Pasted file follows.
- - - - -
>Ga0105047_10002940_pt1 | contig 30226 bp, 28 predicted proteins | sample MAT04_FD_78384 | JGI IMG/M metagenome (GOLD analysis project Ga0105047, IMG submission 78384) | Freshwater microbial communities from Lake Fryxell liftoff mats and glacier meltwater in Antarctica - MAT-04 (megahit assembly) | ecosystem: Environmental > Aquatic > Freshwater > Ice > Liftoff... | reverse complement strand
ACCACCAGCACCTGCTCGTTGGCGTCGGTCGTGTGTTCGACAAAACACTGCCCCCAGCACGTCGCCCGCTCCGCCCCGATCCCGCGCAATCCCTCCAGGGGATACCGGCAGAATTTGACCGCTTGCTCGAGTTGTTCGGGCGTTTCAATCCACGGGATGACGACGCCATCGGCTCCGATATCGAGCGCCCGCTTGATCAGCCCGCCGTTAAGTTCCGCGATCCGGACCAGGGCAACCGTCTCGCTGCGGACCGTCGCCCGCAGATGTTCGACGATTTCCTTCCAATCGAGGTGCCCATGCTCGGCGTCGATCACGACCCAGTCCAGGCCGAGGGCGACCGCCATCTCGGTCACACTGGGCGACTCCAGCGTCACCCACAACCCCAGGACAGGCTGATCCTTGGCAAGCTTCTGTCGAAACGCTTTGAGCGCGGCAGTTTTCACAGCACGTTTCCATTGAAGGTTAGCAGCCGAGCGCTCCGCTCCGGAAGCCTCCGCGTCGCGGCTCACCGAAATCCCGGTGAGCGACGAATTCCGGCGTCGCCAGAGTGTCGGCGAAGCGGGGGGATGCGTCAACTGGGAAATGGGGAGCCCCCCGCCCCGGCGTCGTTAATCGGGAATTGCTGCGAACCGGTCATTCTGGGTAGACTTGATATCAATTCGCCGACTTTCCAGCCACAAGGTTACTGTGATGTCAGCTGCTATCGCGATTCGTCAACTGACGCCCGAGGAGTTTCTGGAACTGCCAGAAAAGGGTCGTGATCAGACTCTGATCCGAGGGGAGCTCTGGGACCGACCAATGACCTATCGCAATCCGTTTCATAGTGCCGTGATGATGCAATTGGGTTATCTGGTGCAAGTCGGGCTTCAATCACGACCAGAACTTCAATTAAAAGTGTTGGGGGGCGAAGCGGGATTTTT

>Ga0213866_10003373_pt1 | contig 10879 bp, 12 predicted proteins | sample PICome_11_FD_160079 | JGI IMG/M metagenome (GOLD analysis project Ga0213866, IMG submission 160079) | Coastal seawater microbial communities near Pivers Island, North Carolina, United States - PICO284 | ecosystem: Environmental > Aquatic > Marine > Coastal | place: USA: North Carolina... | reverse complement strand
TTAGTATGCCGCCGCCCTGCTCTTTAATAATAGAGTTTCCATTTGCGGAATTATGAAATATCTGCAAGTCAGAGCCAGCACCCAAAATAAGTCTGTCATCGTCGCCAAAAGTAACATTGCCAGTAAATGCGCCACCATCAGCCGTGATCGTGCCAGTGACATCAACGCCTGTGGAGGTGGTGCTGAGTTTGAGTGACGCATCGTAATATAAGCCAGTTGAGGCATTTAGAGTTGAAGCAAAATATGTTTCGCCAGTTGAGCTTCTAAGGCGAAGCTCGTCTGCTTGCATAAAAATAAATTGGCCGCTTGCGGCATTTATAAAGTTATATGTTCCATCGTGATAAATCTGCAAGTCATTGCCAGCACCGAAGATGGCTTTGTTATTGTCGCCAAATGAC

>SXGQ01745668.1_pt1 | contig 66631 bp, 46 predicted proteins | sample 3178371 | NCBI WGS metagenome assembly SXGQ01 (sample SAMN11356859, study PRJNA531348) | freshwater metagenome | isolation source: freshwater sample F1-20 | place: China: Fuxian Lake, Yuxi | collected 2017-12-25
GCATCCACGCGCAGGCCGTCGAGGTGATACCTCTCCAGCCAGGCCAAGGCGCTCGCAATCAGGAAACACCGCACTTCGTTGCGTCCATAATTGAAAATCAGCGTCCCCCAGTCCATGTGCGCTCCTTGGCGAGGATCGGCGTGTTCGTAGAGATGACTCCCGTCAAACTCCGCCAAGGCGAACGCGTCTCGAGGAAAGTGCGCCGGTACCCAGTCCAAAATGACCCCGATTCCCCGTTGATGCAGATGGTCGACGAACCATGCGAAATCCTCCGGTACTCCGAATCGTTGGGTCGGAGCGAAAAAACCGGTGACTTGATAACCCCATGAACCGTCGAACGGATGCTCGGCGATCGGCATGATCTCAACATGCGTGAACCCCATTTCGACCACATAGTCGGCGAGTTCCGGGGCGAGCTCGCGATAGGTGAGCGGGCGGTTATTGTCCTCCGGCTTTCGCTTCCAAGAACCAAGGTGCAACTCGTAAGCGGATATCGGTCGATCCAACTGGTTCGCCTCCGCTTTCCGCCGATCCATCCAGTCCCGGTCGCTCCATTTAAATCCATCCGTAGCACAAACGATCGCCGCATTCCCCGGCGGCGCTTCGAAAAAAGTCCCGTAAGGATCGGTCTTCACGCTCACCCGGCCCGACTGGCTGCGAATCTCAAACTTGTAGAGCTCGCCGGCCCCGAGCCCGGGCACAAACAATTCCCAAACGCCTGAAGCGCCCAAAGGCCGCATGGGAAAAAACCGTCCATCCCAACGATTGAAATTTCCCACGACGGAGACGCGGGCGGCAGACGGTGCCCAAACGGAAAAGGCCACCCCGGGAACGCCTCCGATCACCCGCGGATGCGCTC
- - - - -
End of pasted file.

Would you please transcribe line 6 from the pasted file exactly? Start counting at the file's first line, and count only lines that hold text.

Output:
GCATCCACGCGCAGGCCGTCGAGGTGATACCTCTCCAGCCAGGCCAAGGCGCTCGCAATCAGGAAACACCGCACTTCGTTGCGTCCATAATTGAAAATCAGCGTCCCCCAGTCCATGTGCGCTCCTTGGCGAGGATCGGCGTGTTCGTAGAGATGACTCCCGTCAAACTCCGCCAAGGCGAACGCGTCTCGAGGAAAGTGCGCCGGTACCCAGTCCAAAATGACCCCGATTCCCCGTTGATGCAGATGGTCGACGAACCATGCGAAATCCTCCGGTACTCCGAATCGTTGGGTCGGAGCGAAAAAACCGGTGACTTGATAACCCCATGAACCGTCGAACGGATGCTCGGCGATCGGCATGATCTCAACATGCGTGAACCCCATTTCGACCACATAGTCGGCGAGTTCCGGGGCGAGCTCGCGATAGGTGAGCGGGCGGTTATTGTCCTCCGGCTTTCGCTTCCAAGAACCAAGGTGCAACTCGTAAGCGGATATCGGTCGATCCAACTGGTTCGCCTCCGCTTTCCGCCGATCCATCCAGTCCCGGTCGCTCCATTTAAATCCATCCGTAGCACAAACGATCGCCGCATTCCCCGGCGGCGCTTCGAAAAAAGTCCCGTAAGGATCGGTCTTCACGCTCACCCGGCCCGACTGGCTGCGAATCTCAAACTTGTAGAGCTCGCCGGCCCCGAGCCCGGGCACAAACAATTCCCAAACGCCTGAAGCGCCCAAAGGCCGCATGGGAAAAAACCGTCCATCCCAACGATTGAAATTTCCCACGACGGAGACGCGGGCGGCAGACGGTGCCCAAACGGAAAAGGCCACCCCGGGAACGCCTCCGATCACCCGCGGATGCGCTC